Disc Drives: An Endangered Species

By Jason Fitzpatrick on December 6th, 2012

More and more computers are shipping sans-disc drive leading many industry watchers to proclaim the optical disc an endangered species on its way out. Do you still use your drive or are you letting the disc go?

CNN Tech reports on the trend:

Apple’s new iMac, its flagship desktop computer, was released Friday. For the first time, it has no disc drive. This marks a trend that has already begun on some laptops, like Apple’s MacBook Airs, and of course with mobile devices like smartphones and tablets.

“Over time, an optical disc will be as much of an historical curiosity as a floppy disk,” said Michael Gartenberg, a tech-industry analyst with research firm Gartner Inc.

According to Apple, where sleeker, thinner designs are always en vogue, dumping the disc drive was a no-brainer.

In addition to Apple phasing out the drive, Sony announced they’ll no longer be manufacturing optical drives and other computer manufacturers are clearly moving towards disc drive-less computers. Although it’s hard to believe such a previously ubiquitous technology is on the way out he door, a quick survey around just our office, for example, shows that only 2 of 7 computers nearby have optical drives (and one of them has a drive that was only used once, to install the operating system off a DVD). Are you in a similar situation in your home/work computing life or are optical discs still a significant part of your workflow?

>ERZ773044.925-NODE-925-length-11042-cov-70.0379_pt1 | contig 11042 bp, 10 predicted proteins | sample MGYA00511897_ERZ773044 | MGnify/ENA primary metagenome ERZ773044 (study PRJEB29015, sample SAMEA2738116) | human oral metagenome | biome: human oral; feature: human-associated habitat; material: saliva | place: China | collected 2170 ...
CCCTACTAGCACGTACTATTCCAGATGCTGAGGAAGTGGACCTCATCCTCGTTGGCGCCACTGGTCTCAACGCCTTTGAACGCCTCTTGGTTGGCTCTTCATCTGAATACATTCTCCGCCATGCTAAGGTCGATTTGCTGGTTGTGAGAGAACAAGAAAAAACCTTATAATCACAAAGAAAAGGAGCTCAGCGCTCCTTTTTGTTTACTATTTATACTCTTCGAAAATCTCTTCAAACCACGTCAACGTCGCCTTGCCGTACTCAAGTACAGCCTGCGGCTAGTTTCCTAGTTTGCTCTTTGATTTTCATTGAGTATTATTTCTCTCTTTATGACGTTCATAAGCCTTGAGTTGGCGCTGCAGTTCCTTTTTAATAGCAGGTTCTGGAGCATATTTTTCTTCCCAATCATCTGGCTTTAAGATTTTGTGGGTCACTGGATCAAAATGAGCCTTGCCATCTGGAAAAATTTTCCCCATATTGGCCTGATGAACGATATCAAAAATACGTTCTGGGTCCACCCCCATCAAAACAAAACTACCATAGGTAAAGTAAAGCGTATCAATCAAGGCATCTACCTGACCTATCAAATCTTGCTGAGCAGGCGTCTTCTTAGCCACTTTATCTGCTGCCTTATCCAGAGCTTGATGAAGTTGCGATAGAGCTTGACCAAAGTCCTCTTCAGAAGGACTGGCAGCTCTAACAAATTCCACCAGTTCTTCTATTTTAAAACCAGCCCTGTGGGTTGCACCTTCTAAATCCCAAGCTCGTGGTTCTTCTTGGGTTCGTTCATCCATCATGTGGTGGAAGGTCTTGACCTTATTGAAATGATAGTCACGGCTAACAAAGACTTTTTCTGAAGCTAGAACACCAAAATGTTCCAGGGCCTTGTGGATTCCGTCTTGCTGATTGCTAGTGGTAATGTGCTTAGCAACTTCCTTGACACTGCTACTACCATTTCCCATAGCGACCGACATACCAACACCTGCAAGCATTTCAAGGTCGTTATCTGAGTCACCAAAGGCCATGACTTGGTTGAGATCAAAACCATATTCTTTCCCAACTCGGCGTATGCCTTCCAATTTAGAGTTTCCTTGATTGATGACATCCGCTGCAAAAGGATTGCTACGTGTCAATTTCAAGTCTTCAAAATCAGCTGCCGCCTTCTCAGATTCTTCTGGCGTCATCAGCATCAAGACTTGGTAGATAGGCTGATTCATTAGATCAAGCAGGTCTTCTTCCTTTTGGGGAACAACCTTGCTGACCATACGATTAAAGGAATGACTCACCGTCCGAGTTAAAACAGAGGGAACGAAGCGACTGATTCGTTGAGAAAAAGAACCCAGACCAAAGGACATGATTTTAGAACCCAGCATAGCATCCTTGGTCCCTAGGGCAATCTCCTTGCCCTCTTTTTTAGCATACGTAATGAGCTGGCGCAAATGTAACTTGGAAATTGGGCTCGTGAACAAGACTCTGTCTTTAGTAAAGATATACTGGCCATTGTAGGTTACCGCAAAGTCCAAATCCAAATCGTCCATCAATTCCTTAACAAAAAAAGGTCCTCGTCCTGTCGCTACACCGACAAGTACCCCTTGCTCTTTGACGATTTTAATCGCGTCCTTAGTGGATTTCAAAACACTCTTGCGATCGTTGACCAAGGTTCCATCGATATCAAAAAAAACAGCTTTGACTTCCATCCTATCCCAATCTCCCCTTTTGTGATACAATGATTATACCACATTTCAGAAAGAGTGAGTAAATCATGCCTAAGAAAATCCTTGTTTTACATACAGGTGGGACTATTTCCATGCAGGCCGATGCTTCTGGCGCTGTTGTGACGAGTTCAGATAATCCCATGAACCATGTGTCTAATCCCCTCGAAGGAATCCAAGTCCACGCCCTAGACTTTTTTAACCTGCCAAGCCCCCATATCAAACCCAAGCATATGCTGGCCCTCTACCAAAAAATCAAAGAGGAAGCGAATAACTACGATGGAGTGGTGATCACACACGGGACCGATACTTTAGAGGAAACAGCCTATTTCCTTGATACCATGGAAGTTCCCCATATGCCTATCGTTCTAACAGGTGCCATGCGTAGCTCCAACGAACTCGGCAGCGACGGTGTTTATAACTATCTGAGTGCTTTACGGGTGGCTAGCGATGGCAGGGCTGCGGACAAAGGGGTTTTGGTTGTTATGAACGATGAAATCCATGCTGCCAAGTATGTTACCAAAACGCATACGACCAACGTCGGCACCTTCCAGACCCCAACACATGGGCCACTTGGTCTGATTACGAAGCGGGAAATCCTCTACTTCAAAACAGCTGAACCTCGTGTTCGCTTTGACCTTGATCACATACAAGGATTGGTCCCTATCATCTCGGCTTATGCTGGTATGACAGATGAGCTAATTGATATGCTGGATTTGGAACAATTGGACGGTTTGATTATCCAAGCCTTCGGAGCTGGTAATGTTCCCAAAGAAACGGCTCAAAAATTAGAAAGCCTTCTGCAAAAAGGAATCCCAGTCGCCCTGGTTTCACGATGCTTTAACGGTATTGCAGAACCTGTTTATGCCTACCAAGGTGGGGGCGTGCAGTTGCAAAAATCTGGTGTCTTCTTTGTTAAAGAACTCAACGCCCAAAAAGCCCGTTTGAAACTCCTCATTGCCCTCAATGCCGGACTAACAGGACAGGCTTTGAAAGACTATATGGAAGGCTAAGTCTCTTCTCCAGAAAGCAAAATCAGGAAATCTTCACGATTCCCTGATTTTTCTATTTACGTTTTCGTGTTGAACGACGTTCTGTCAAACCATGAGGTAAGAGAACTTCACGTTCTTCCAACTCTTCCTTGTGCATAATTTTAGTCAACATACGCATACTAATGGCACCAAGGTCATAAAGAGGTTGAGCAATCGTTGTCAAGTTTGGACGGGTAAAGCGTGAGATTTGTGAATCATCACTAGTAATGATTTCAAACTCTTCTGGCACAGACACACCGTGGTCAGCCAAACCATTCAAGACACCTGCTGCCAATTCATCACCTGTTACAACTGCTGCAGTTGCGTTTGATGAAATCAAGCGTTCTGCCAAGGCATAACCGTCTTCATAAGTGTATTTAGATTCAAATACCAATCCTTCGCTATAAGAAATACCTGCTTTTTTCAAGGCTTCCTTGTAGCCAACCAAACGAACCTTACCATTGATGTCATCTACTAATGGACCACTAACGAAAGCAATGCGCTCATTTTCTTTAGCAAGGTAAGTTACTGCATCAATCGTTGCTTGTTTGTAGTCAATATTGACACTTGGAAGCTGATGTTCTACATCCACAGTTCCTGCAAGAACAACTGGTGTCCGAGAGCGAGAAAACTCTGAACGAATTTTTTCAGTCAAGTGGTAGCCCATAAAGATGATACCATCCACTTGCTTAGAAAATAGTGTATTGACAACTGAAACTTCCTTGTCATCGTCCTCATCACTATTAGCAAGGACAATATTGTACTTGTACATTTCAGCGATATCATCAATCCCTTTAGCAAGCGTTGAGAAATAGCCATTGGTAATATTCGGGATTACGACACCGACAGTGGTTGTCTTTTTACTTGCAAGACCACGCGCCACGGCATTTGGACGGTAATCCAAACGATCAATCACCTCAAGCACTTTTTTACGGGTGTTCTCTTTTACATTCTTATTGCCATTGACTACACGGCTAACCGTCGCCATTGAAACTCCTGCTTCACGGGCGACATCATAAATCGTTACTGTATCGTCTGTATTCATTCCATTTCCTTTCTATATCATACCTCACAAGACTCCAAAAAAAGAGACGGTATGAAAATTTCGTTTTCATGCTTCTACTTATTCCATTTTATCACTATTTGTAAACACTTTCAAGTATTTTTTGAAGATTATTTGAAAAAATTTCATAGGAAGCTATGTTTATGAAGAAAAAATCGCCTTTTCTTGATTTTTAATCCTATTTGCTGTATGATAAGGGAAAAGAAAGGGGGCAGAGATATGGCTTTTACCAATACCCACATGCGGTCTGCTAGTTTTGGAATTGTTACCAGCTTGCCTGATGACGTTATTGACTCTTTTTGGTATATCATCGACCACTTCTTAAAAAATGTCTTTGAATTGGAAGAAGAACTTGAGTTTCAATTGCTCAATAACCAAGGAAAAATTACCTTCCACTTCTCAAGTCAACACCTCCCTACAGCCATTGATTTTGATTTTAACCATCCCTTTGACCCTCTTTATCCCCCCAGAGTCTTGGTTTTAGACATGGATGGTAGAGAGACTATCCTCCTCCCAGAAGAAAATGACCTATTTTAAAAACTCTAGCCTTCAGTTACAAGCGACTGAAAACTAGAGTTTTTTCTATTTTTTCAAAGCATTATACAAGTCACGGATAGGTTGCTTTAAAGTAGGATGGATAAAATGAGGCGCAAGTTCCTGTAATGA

Why Disc Drives Are an Endangered Species [CNN Tech]

Jason Fitzpatrick is a warranty-voiding DIYer who spends his days cracking opening cases and wrestling with code so you don't have to. If it can be modded, optimized, repurposed, or torn apart for fun he's interested (and probably already at the workbench taking it apart). You can follow him on if you'd like.

  • Published 12/6/12
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